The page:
“Warbler!” The call was excited, but not so loud as to scare away the bird. I turned my attention briefly toward my friend’s voice and then pivoted to see what he was looking at.

A small yellow bird was flitting about at the base of some nearby scrub, illuminated by springtime sunshine. I pulled up my binoculars for a closer look. The undersides were yellow, but it was mostly brown on its wings and back. A warm chestnut cap stood out above a bold yellow eyebrow. As it continued to look for insects, its tail was in constant motion.

The palm warbler (Setophaga palmarum) was just passing through the Chesapeake region, on its way to breeding grounds in Canada.

My friend and I were part of a small group searching for early migratory birds. From the moment we got out of our cars, the full rush of spring was upon us. Fields of brown were greening up, the forest was leafing out and bird song filled the air. The smell of soil coming to life was a perfect complement to the abundant sunshine.

We walked along Goose Pond Trail, a short walk that divided a wooded area from an open meadow in the Patuxent National Wildlife Refuge near Laurel, MD. It was perfect for birding, allowing us to hear and see birds in distinct habitats by simply turning left or right.

Other birders had reported successful trips to the refuge in recent days, and we were confirming their sightings with every step.

Tens of thousands of birders now use the eBird app designed by the Cornell Ornithology Lab. Checklists are submitted year-round, giving scientists large datasets to analyze and post online. Later that day, I tallied the species I saw at the refuge. It took just a few minutes to enter the day’s sightings.

The U.S. Geological Survey, along with its sister agency in Canada, conducts an annual Breeding Bird Survey. Add in the legendary Audubon Christmas Bird Count and now the eBird data, and scientists have a wealth of information on birds and their locations throughout the year. Using these data, professionals are able to determine the range and migration patterns of hundreds of avian species in North America with newfound accuracy.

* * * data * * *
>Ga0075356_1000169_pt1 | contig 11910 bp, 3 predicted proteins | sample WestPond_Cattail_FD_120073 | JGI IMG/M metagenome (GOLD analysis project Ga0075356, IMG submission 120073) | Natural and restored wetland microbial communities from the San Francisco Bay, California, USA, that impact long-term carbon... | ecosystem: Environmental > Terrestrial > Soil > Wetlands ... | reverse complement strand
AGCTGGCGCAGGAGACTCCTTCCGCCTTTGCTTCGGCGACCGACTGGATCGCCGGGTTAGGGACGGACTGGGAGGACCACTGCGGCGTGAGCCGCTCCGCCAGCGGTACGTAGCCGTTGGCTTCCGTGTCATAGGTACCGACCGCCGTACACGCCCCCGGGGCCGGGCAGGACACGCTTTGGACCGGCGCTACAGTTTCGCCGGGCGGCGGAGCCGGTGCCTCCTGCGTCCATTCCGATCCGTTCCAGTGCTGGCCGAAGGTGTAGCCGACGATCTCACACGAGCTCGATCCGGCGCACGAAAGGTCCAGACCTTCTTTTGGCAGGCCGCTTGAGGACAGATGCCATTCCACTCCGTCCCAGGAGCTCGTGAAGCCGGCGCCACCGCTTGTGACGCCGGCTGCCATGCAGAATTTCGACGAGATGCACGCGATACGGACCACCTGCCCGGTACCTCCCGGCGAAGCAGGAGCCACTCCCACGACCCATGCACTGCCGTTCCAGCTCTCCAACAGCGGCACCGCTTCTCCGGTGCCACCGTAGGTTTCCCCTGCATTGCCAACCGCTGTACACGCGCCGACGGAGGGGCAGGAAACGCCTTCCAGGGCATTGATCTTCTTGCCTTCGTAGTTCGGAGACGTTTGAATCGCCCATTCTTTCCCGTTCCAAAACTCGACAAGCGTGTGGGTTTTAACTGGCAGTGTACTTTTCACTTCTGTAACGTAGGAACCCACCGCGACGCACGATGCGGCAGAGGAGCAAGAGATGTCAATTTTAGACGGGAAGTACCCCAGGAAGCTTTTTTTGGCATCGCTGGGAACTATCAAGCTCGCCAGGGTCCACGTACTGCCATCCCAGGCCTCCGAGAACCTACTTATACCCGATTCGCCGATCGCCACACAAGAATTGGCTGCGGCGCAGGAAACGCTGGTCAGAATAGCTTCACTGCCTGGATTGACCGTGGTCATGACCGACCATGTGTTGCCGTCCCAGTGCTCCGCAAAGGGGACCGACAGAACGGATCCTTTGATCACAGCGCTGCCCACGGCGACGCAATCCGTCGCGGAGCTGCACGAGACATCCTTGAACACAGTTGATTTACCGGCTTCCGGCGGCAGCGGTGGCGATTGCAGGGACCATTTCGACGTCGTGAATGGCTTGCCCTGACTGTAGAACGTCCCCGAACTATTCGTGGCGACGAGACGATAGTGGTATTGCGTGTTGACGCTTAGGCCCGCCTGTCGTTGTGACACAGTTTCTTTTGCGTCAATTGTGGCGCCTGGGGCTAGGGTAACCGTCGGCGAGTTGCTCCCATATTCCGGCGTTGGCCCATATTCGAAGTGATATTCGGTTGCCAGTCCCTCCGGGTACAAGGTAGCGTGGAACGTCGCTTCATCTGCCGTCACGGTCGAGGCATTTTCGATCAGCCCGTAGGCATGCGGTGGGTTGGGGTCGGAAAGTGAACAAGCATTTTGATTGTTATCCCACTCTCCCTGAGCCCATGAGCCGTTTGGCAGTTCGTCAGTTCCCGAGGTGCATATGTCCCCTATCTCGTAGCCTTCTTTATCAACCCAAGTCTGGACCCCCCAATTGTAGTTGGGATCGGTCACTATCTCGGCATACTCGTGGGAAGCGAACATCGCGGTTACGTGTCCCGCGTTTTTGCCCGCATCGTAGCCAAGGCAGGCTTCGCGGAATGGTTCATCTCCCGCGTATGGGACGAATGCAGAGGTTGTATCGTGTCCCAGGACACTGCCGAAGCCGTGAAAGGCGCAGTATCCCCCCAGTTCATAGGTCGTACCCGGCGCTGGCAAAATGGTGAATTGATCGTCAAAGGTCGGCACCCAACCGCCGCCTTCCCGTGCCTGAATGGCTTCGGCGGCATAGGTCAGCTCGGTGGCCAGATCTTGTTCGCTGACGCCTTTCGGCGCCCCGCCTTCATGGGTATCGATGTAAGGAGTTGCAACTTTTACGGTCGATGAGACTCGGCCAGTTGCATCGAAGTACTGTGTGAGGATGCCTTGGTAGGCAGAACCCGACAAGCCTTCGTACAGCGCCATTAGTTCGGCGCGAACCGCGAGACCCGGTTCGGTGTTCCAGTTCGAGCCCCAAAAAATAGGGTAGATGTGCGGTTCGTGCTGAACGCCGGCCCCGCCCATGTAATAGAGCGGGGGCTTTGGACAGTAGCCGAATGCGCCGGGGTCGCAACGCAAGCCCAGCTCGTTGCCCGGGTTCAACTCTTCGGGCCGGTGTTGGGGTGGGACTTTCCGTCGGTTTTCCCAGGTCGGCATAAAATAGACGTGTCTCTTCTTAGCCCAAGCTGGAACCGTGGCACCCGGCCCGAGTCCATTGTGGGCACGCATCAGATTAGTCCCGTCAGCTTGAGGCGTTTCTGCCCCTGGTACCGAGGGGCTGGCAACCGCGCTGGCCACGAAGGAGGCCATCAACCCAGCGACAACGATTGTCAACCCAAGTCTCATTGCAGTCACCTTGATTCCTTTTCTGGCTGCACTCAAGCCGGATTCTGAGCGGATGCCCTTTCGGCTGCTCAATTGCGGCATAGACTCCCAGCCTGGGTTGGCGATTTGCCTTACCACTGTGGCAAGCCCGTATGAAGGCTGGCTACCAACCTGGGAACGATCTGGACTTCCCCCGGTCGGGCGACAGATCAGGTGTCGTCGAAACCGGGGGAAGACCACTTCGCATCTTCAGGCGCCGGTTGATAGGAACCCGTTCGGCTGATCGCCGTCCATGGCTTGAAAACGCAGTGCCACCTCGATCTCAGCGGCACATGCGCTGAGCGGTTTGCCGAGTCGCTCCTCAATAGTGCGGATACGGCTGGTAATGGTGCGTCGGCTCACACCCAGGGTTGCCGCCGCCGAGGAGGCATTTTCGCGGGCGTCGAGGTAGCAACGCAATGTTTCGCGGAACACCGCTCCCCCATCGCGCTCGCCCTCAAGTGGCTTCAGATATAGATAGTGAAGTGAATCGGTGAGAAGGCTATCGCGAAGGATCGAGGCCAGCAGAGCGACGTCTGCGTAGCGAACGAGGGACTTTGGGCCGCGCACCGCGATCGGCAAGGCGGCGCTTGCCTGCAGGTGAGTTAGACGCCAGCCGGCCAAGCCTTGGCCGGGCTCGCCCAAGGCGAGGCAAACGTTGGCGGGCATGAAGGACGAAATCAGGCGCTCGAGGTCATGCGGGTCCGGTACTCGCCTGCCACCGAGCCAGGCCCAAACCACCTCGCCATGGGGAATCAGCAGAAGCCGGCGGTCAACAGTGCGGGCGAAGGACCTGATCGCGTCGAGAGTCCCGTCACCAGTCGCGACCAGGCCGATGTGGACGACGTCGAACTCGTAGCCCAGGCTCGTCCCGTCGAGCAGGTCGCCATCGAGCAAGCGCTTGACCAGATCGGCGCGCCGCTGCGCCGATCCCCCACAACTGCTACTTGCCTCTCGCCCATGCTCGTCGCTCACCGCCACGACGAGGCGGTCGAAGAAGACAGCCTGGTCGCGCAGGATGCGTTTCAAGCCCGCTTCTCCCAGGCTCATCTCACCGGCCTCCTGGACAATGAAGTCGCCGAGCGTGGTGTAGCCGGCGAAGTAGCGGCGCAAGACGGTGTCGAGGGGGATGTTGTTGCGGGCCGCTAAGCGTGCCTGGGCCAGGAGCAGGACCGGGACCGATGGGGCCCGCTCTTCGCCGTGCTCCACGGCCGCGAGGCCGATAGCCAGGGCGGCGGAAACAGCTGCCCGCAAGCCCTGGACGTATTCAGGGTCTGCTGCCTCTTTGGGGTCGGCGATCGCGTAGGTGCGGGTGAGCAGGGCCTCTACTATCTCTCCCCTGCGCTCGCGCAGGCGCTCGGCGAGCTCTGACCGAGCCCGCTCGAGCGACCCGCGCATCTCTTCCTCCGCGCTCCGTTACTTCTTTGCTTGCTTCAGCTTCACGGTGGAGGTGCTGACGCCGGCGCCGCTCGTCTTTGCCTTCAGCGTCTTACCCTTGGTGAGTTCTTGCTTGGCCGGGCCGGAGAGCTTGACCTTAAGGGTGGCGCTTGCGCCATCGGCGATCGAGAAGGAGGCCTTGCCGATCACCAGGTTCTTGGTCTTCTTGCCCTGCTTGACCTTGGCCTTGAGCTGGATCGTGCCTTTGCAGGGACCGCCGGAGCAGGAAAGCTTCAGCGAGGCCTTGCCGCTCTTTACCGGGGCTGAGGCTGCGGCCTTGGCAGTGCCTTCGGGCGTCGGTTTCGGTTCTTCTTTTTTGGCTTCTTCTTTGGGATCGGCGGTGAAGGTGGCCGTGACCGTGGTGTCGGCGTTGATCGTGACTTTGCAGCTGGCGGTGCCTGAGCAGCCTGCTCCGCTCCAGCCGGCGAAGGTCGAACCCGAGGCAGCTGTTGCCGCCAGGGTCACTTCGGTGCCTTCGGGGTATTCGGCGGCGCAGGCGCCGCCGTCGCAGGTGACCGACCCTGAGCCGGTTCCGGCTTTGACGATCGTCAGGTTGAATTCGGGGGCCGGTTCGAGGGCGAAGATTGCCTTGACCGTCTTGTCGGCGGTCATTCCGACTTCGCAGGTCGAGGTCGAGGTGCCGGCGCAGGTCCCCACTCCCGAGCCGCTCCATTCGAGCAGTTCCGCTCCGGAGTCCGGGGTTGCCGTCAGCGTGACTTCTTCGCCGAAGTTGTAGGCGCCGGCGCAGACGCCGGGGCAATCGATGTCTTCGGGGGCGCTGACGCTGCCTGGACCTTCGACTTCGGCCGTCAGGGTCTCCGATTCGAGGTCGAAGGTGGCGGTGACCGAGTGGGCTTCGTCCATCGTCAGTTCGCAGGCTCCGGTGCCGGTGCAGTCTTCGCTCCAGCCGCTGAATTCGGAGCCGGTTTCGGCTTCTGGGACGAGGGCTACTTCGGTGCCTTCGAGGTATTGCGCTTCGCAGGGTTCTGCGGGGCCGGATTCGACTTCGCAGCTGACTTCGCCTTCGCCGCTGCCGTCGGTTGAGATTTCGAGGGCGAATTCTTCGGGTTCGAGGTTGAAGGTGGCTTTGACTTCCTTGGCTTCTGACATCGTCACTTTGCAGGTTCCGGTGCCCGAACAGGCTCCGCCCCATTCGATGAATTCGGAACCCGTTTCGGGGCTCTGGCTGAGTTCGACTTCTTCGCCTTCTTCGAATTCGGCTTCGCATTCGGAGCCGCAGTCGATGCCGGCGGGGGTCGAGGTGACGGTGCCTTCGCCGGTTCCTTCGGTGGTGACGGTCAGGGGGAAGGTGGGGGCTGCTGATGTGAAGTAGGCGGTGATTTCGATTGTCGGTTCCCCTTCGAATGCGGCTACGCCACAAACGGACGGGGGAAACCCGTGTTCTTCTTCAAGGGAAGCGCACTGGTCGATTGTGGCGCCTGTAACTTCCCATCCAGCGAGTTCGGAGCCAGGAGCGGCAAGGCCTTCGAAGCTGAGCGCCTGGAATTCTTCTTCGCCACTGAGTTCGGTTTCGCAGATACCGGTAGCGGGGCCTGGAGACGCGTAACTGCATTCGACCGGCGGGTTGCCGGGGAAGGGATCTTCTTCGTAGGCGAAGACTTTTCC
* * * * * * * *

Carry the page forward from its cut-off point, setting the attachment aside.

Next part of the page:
These robust citizen-scientist efforts, combined with user-friendly tools, enable birders to know when and where they are likely to see various species. You can even find hotspots like Patuxent in April. The location was especially apt. The USGS scientists studying birds are located at the Patuxent Refuge, a unique partnership with the Fish and Wildlife Service, which oversees the nation’s wildlife refuges.

The palm warbler I saw was easy to spot even though it was partially obscured by the rapidly greening scrub. The bird advertises its presence by its constant tail-wagging. As it does so, it shows off its yellow undertail.

During migration, palm warblers can be found in every state from the Mississippi Flyway to the Atlantic Flyway. Here in the Chesapeake, we typically see the “eastern” population in April. These birds are distinguished from the larger “western” population by their russet-streaked yellow undersides. The more numerous group has the same streaks but is mostly white underneath. Both subpopulations can be seen in the Chesapeake region during the fall migration, which typically extends from late September through early November.

Palm warblers build their nests by hollowing out a small cup in sphagnum moss at the base of a conifer tree in the bogs and boreal forests that stretch from Maine to Alberta. As the female sits on the nest, her yellow or white underside is hidden, revealing only browns and rusty reds on top. The camouflage works, keeping the female and her eggs safe from predators. With a clutch of four to five eggs, palm warblers are able to maintain a stable population.

During the winter, palm warblers head to the Atlantic Coast, from the Carolinas down through Florida, the Gulf Coast, the Caribbean and into Central America.

As we witnessed on our field trip, palm warblers eat insects. They usually feed on the ground, foraging for their dietary staple. During the winter, especially during cold snaps when bugs are less active, palm warblers will also eat berries and fruit. Regardless of the season, the distinctive tail-wagging is always present.

I love birding’s rewarding mix of art and science. The beauty of warblers like the palm captures my imagination. Looking at a bird and knowing that it is on its way to Canada provides depth to the heart-jumping immediacy of catching a glimpse of a wagging tail.

On this lovely day, the palm warbler rewarded me anew as it lifted my heart and sparked my mind. It was a mighty feat for a tiny bird, helped along by a hidden flock of birders pecking out data onto the worldwide web.